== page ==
Airmic CEO John Ludlow calls for a new conversation at board level about what risk management really means.
Too many boards still fail to understand the true nature of risk and its potential to make businesses more profitable as well as robust, according to Airmic CEO John Ludlow.
Writing for the Raconteur risk report in The Times newspaper he says that the subject remains a turn-off for board members. "In football parlance, we are seen as the defenders who stop goals rather than the creative mid-fielders who hold the team together or the strikers who set the crowd alight. And, if we are honest with ourselves, we are partly responsible for allowing this misleading perception to develop," he writes.
"Our message is that a robust risk culture will nourish the entire organisation - providing the board with vital information and creating the platform for it to be enterprising and innovative."
In the same article he questions the way some risk managers sell their role: "Risk managers often shy away from talking about the value of their work because so much of what they do is to prevent things from happening. The trick is to move beyond something that did not happen and that, in any event, colleagues would rather not think about. Talk as well about the trusted characteristics of a brand that build up over time."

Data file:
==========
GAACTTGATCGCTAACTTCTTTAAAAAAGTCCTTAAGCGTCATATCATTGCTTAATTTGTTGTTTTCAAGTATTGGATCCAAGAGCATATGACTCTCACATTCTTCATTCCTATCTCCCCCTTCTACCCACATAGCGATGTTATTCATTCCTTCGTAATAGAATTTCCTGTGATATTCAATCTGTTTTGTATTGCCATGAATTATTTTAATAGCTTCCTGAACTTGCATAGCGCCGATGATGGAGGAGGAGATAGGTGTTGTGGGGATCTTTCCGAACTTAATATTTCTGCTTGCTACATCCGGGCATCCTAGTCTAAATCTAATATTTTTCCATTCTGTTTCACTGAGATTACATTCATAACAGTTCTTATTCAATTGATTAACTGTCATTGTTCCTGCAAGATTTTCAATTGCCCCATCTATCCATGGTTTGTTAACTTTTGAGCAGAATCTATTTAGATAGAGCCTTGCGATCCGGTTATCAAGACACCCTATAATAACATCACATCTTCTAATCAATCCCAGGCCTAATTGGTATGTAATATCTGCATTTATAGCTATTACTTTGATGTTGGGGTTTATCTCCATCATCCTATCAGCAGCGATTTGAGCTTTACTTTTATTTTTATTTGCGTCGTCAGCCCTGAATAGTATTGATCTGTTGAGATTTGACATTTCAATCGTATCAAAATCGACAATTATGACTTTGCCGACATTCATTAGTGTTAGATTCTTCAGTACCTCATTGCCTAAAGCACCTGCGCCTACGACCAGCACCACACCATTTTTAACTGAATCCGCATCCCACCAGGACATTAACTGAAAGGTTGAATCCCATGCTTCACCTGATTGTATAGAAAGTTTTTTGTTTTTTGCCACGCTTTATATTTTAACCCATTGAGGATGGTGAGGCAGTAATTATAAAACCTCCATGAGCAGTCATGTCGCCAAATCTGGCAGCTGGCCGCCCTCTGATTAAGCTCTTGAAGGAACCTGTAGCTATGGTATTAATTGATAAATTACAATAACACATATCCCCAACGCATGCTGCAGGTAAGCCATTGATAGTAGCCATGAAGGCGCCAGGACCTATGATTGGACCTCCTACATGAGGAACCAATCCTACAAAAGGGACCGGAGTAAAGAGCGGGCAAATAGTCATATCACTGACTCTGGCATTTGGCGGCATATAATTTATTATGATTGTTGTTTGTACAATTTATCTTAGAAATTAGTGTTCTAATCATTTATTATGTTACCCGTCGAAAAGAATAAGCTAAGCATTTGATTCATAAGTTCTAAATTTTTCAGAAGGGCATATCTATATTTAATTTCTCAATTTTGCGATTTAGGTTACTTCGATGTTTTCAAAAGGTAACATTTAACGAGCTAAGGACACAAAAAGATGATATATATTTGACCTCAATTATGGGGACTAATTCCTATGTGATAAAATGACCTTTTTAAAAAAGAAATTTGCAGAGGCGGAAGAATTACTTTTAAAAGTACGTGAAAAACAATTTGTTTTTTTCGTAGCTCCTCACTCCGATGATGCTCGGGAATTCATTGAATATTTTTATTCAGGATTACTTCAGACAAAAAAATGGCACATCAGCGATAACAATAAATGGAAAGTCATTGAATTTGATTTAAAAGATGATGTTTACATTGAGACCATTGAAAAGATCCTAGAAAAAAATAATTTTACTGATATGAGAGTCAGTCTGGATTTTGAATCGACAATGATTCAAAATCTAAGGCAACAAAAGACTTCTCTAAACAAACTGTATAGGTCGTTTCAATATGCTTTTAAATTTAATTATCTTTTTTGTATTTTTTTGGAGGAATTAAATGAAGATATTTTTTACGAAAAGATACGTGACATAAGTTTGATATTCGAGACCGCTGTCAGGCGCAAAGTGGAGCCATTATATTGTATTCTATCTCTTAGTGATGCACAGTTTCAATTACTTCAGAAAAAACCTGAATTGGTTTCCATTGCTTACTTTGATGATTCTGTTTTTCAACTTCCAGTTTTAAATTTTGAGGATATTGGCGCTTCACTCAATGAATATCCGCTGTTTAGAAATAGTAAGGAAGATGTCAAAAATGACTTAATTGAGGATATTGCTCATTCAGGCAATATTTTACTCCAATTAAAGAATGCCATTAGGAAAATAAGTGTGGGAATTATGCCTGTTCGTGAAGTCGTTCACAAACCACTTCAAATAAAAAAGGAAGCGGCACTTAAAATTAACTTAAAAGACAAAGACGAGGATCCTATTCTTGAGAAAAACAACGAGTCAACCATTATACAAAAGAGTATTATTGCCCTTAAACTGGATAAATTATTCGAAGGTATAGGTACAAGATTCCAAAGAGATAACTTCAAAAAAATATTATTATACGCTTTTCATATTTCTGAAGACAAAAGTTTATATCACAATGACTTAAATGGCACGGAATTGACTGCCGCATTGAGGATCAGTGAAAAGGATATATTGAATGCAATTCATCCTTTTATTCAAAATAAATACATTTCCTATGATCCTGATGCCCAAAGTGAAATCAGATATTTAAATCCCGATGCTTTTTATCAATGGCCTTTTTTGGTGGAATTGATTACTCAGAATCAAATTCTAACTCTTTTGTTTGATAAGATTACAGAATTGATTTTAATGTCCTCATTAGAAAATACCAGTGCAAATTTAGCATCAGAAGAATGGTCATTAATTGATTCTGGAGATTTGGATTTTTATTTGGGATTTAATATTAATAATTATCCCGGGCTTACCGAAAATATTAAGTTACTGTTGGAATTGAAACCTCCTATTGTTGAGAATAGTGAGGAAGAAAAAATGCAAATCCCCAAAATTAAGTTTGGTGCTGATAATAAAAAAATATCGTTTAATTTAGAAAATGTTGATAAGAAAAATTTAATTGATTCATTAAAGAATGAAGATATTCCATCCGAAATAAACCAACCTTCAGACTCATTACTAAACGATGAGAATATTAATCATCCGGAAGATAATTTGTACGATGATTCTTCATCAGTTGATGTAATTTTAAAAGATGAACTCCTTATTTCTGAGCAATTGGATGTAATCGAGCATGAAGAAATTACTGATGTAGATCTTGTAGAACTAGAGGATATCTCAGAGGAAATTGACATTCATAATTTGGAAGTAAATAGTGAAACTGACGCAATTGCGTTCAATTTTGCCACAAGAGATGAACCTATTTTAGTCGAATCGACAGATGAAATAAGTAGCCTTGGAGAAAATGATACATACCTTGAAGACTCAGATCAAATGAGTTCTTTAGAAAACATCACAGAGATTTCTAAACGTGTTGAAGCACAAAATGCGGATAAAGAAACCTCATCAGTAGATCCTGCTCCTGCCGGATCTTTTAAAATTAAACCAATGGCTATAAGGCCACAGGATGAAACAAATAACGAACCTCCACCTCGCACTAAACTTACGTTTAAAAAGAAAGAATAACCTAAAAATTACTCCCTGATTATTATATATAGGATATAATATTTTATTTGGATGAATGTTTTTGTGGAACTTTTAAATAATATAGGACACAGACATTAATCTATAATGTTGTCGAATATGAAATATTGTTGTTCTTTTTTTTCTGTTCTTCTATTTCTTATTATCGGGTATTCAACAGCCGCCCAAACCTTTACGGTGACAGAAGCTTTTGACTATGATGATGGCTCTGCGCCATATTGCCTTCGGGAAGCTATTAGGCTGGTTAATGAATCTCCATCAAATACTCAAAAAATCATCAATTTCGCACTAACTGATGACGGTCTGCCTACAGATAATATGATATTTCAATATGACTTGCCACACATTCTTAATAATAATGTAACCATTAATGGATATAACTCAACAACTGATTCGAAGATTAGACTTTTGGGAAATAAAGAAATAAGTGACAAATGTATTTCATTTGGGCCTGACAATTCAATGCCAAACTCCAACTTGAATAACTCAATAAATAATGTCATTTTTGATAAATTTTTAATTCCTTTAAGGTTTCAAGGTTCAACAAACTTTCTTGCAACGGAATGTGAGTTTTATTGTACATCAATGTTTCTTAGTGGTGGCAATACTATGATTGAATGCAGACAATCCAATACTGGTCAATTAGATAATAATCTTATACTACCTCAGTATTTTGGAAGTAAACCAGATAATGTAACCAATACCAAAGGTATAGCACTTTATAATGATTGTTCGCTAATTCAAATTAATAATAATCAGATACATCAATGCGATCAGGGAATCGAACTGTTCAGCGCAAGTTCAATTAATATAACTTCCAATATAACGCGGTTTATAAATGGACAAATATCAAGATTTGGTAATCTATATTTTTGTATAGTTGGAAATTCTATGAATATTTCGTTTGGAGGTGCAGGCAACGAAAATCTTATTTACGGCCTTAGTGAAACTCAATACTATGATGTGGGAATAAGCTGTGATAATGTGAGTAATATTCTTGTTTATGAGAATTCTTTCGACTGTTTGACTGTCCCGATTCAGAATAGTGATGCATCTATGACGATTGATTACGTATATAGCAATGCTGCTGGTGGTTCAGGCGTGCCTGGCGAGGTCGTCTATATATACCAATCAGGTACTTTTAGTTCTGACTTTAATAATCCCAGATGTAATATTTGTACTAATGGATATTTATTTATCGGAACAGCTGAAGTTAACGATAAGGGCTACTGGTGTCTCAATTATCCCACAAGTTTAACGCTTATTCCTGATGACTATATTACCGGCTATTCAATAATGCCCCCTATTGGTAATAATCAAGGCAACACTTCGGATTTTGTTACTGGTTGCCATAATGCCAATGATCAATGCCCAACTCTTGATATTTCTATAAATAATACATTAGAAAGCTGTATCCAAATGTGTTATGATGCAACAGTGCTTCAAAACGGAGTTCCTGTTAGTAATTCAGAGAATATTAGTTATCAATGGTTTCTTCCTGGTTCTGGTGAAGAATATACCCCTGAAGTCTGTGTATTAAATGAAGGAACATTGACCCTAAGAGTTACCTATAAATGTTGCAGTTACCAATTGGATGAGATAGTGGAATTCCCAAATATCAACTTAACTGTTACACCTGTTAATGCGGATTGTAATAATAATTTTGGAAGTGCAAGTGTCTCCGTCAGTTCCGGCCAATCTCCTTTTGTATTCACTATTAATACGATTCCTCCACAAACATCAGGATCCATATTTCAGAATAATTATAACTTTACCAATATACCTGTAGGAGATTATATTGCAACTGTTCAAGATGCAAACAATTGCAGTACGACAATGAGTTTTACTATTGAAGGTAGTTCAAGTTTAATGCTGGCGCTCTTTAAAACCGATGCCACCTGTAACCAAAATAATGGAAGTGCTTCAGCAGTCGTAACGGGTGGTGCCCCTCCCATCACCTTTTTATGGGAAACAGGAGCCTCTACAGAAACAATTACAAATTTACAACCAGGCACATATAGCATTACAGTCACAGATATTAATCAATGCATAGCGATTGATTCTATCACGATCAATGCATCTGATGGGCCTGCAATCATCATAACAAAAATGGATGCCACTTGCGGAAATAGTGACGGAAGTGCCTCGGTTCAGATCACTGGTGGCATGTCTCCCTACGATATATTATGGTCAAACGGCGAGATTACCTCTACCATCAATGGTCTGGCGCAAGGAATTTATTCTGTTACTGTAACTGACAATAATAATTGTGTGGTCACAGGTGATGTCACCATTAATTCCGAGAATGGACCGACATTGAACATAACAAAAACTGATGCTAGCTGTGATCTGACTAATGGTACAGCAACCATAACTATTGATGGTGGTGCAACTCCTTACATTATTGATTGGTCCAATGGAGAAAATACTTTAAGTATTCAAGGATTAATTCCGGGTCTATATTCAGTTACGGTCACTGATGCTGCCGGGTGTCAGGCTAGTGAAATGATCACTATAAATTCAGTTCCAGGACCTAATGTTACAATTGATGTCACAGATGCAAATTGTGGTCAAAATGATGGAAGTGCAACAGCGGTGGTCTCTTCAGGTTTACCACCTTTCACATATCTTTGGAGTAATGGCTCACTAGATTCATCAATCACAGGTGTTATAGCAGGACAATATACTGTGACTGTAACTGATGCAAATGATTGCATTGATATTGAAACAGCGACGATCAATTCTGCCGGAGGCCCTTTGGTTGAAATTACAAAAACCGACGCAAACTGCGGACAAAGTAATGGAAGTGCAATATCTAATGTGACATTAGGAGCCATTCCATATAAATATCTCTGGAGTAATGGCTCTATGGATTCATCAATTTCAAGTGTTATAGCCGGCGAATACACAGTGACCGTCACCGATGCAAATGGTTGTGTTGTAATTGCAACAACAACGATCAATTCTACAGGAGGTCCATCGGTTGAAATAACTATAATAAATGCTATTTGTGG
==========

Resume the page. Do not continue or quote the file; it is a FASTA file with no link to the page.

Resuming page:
However, he praises the efforts of many risk managers - especially younger ones - who are adding wider business skills to their already formidable technical knowledge to enable them to fill the most senior strategic risk positions.
The same report highlighted Airmic's efforts to promote a debate on the role of the chief risk officer (CRO), which will be the subject of a paper to be released at June's annual conference. Deputy CEO and technical director Julia Graham echoed the messages from John Ludlow and told the publication that risk management was not just about risk prevention but "releasing opportunity and giving organisations the confidence to take more risk."
The Airmic paper will chart the responsibilities of the CRO rather than focus on the role. Risk management," she said, "is a relatively new profession. It has only emerged in the last ten to fifteen years....so not everyone is used to dealing with risk managers as a professional group."